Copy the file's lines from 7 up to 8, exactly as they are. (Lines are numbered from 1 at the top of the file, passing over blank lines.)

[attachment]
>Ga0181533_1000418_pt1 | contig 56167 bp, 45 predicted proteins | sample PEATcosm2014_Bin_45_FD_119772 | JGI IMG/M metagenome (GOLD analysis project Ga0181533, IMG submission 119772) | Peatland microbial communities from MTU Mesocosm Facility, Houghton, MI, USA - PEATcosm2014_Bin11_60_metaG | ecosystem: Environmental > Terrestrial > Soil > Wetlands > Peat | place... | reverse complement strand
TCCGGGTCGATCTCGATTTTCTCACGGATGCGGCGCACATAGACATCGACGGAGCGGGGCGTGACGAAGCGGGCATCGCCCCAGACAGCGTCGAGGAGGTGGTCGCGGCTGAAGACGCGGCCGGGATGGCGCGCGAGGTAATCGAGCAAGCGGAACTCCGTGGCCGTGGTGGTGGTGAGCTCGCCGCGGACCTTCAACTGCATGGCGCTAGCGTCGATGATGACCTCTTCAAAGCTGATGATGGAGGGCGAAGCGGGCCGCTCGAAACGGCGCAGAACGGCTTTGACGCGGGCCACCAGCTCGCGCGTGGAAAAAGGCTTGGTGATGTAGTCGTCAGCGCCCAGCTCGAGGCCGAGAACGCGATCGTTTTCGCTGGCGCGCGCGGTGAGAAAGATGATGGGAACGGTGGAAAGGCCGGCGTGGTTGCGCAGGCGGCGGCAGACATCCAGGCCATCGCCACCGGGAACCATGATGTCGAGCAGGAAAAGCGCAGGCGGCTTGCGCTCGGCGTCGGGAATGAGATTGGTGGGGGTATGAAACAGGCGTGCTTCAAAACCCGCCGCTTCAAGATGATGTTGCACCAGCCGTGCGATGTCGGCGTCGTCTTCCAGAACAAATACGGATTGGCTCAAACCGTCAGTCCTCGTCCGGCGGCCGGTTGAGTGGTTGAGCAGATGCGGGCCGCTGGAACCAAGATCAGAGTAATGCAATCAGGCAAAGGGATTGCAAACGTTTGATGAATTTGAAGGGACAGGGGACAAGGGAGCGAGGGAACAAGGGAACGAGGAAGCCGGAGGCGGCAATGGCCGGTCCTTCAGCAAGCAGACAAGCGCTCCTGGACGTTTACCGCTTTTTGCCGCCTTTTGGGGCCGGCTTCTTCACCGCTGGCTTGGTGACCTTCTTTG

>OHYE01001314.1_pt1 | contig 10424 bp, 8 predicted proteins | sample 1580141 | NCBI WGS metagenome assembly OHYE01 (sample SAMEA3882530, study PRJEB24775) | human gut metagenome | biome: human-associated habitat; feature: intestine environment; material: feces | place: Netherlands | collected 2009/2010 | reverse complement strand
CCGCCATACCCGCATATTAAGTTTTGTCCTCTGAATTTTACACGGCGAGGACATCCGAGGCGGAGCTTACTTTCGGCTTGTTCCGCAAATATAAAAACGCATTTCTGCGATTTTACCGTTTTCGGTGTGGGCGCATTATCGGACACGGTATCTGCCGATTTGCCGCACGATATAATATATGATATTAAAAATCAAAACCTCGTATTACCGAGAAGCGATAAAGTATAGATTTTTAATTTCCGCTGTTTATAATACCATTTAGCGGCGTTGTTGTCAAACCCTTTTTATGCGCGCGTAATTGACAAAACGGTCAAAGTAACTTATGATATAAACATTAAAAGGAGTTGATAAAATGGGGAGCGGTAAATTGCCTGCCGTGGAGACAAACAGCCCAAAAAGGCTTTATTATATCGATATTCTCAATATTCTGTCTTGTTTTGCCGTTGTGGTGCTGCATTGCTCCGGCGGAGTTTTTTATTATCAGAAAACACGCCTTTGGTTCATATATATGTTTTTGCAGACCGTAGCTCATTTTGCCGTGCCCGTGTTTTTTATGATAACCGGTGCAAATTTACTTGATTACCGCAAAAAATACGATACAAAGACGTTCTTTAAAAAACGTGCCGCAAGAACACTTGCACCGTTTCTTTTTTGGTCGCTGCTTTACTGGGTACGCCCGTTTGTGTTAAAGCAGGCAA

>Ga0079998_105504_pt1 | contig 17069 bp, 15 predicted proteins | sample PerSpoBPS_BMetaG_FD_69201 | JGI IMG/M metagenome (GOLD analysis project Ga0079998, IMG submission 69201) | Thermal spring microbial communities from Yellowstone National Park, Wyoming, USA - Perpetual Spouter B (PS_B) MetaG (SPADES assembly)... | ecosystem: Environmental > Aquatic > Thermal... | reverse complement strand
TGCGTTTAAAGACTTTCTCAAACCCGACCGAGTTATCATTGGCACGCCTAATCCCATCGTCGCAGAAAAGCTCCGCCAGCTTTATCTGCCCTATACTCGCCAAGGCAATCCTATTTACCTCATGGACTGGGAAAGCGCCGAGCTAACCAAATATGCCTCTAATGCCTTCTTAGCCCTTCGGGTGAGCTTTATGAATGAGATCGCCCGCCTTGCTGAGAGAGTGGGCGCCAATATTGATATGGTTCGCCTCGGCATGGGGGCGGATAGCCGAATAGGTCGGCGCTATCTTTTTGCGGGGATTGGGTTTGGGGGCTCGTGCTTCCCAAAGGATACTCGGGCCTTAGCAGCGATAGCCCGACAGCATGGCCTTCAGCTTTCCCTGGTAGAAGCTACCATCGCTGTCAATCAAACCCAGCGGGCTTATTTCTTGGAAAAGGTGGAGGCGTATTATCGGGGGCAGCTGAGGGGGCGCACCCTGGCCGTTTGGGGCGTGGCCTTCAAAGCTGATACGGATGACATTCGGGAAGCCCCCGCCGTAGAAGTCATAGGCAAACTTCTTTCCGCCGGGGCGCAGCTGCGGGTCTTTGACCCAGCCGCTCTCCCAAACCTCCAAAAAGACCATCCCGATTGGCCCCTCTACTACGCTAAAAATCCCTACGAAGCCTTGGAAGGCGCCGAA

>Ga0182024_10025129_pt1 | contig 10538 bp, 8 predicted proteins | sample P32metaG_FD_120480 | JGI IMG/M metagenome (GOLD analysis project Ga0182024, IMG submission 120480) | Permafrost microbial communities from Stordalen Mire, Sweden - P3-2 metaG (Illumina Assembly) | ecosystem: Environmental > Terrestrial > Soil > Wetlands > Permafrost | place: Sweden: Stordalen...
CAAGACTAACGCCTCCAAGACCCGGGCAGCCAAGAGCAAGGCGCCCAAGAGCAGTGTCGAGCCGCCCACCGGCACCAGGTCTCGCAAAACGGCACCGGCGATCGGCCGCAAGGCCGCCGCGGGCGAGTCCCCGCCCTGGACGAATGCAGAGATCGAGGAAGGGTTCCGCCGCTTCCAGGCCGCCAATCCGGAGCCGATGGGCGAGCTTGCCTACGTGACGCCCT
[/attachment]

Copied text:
>Ga0182024_10025129_pt1 | contig 10538 bp, 8 predicted proteins | sample P32metaG_FD_120480 | JGI IMG/M metagenome (GOLD analysis project Ga0182024, IMG submission 120480) | Permafrost microbial communities from Stordalen Mire, Sweden - P3-2 metaG (Illumina Assembly) | ecosystem: Environmental > Terrestrial > Soil > Wetlands > Permafrost | place: Sweden: Stordalen...
CAAGACTAACGCCTCCAAGACCCGGGCAGCCAAGAGCAAGGCGCCCAAGAGCAGTGTCGAGCCGCCCACCGGCACCAGGTCTCGCAAAACGGCACCGGCGATCGGCCGCAAGGCCGCCGCGGGCGAGTCCCCGCCCTGGACGAATGCAGAGATCGAGGAAGGGTTCCGCCGCTTCCAGGCCGCCAATCCGGAGCCGATGGGCGAGCTTGCCTACGTGACGCCCT